We use cookies to allow us and selected partners to improve your experience and our advertising. By continuing to browse you consent to our use of cookies. You can understand more and change your cookies preferences here.

Online probate application system launches

Executors can now apply for probate without having to visit a probate registry or solicitor's office

probate

People dealing with the estate of a loved one can now apply for probate from home, as HM Courts & Tribunals (HMCTS) has rolled out its online application service.

The service allows people to apply, pay and swear a statement of truth online, and will hopefully make the process quicker and easier.

Until now, if you were named as an executor, you were required to visit a probate registry or solicitor’s office to obtain permission to deal with the estate and wind up the deceased’s affairs.

HMCTS says that the service has already been trialed ‘by invitation’, and 93% of the people who have used it to date said they were satisfied with the service. HMCTS first trialed its online probate service in September 2017.

Currently, the service is only available where the deceased left a will, but will be expanded to include people who died without a will in future.

  • Need help with probate? Download our free checklist from Which? Legal Probate to help you through the process

‘It was so much simpler than I thought it would be’

Paul Taylor, 70, used the online service when he was settling the affairs of a family member as the sole executor.

‘I’d started the whole process of dealing with the estate online HMRC. It was so much simpler than I thought it would be. It made my time dealing with my aunt’s estate so much easier.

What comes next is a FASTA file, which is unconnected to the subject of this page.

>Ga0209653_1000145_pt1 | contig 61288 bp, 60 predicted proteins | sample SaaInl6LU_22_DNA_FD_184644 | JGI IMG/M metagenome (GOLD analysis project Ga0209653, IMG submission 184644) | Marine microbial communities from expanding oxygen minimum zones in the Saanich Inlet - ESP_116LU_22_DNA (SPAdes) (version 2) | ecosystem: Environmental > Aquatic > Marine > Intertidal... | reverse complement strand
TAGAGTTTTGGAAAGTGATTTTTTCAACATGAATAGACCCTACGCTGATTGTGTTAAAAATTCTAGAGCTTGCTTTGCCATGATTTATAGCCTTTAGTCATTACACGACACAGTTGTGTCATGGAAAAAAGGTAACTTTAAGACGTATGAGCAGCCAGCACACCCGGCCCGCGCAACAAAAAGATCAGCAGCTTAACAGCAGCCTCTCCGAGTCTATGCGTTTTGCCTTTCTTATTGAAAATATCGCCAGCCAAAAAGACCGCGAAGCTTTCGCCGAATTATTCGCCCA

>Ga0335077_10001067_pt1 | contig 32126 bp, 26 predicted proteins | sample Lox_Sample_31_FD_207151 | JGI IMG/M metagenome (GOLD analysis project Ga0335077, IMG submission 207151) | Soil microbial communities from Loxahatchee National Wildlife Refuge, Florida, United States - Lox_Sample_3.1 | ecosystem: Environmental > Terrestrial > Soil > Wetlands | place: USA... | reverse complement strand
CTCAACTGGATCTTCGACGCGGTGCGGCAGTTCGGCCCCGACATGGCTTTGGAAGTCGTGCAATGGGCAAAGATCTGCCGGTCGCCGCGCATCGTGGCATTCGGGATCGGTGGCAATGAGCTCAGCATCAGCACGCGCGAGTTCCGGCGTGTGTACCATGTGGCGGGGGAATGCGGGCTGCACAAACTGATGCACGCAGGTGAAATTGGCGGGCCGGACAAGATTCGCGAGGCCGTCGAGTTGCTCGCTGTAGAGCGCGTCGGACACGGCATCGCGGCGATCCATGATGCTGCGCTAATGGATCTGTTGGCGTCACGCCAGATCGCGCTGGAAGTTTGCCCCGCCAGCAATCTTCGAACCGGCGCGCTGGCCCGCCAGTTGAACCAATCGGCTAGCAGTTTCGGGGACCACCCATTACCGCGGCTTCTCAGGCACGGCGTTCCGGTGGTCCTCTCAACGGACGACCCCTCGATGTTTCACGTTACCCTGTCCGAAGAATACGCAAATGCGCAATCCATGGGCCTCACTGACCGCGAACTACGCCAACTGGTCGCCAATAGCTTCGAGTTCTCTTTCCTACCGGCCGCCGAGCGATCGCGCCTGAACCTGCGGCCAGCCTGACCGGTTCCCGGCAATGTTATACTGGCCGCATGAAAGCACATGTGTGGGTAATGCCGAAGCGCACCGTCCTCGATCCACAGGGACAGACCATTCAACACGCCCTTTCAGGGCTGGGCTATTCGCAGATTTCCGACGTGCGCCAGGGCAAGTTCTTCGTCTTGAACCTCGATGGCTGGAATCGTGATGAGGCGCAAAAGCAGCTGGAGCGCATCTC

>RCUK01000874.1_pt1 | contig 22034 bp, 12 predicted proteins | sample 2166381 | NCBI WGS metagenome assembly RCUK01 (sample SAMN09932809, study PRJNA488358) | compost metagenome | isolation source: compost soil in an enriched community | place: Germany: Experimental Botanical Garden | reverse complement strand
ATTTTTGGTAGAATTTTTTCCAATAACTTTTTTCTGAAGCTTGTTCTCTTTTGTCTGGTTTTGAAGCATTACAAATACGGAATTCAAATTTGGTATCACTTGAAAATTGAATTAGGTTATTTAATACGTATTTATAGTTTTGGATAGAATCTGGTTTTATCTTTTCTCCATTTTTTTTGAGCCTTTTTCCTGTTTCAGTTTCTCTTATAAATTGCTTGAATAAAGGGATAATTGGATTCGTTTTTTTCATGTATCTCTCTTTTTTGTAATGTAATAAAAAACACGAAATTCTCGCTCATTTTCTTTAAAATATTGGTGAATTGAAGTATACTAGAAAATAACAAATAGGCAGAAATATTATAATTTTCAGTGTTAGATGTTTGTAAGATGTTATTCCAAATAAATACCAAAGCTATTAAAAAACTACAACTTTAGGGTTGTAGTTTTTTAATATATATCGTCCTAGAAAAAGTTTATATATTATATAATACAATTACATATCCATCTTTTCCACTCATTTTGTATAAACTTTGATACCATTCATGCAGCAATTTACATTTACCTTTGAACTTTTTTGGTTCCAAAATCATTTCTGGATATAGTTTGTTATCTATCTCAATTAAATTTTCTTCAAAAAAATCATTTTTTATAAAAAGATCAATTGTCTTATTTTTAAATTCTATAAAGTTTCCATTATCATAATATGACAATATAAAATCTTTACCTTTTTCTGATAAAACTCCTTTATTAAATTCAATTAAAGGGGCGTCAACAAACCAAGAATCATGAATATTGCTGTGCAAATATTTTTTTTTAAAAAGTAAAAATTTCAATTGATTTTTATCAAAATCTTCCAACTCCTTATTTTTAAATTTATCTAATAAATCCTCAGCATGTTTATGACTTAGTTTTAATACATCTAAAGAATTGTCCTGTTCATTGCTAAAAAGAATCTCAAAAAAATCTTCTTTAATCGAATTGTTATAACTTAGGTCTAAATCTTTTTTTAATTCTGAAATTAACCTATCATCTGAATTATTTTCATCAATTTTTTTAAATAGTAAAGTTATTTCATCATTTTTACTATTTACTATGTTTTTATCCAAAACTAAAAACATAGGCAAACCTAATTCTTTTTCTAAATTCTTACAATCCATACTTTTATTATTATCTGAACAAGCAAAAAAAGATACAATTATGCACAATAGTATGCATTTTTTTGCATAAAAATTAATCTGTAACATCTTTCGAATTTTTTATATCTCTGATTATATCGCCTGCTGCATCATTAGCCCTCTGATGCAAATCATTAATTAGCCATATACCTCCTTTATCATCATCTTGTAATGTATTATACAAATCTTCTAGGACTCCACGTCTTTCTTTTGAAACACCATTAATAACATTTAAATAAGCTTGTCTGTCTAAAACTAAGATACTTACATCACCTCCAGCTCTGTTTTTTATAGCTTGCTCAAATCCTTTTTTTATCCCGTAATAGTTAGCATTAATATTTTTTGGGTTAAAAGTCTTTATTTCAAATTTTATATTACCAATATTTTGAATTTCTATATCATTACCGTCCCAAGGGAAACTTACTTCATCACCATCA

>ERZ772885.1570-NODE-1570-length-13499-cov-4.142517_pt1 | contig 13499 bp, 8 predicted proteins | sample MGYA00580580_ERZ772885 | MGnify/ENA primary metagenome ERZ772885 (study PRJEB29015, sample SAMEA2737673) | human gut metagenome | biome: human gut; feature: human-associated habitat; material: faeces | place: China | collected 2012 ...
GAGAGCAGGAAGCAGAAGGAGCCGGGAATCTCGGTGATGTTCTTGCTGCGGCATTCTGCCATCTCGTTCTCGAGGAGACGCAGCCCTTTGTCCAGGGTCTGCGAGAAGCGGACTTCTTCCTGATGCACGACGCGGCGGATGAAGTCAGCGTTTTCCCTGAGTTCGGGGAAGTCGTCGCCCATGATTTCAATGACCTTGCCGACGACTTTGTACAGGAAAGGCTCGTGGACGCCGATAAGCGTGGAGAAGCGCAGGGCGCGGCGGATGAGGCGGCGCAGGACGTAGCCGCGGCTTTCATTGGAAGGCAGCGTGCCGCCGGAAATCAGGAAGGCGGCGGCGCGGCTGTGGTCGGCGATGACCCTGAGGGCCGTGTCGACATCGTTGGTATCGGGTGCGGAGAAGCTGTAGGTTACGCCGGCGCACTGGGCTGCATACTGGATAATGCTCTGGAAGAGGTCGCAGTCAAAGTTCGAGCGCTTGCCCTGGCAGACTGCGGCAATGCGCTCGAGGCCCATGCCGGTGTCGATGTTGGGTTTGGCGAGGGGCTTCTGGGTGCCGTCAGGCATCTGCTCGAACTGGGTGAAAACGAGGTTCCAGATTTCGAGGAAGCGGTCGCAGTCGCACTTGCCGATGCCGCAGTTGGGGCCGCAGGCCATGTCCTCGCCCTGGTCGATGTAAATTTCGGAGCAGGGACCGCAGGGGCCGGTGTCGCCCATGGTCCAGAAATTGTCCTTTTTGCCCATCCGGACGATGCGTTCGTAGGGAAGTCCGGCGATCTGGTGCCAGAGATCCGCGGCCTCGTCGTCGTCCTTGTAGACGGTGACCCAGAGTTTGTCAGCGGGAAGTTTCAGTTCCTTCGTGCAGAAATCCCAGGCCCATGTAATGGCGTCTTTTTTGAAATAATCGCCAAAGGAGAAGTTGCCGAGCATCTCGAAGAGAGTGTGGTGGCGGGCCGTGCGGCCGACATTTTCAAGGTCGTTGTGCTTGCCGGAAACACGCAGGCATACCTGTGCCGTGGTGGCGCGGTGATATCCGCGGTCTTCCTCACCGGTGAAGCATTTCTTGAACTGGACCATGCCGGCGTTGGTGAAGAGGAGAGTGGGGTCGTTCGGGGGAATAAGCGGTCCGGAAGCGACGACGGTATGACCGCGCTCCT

‘I’d been expecting sheets and sheets of questions – but that wasn’t the case. The instructions were clearly written and the way everything was set out was so user friendly. I think it took a couple of hours to complete.’

Though the application process is online, some documents, such as the will and death certificate still need to be physically posted.

‘I could do it all from home in front of the computer,’ says Mr Taylor. ‘I sent all the supporting documents and then a lady rang me within 7 days as there was a small problem with the will, but I had the grant of probate within about two weeks.’

‘If you don’t live near a probate registry, being able to complete a statement of truth online makes life easier.

‘I imagined I’d have to go to either Liverpool or Manchester to swear an oath. IT’s about a 45-minute drive to either city and then I’d have to find somewhere to park the car. It would have taken at least half a day in total to drive there, get to the office, attend an appointment then drive home.’

Probate fees to rise in April

The introduction of online services will be helpful for any executors trying to complete probate before April 2019, when fees will rocket to thousands of pounds for many estates.

Currently, probate applications cost £215, but are waived if the estate is worth less than £5,000.

Under the new system, estates worth less than £50,000 will pay nothing, but everyone else will pay far more:

Value of estate (before inheritance tax) New fee
Up to £50,000 £0
£50,001 – £300,000 £250
£300,001 – £500,00 £750
£500,001 – £1,000,000 £2,500
£1,000,001 – £1,600,000 £4,000
£1,600,001 – £2,000,000 £5,000
£2,000,001 + £6,000

What is probate?

Probate is the process of obtaining the right to administer someone’s estate, after they pass away. In Scotland, the process is called grant of confirmation.

Once probate is granted, the executor has permission to gather someone’s assets, settle their debts and distribute them to the named beneficiaries in the will, or under the intestacy rules if they died without a will.

Confusingly, ‘probate’ can also refer to the whole process of administering someone’s estate too.

You can find out more in our free guide to probate.

Back to top
Back to top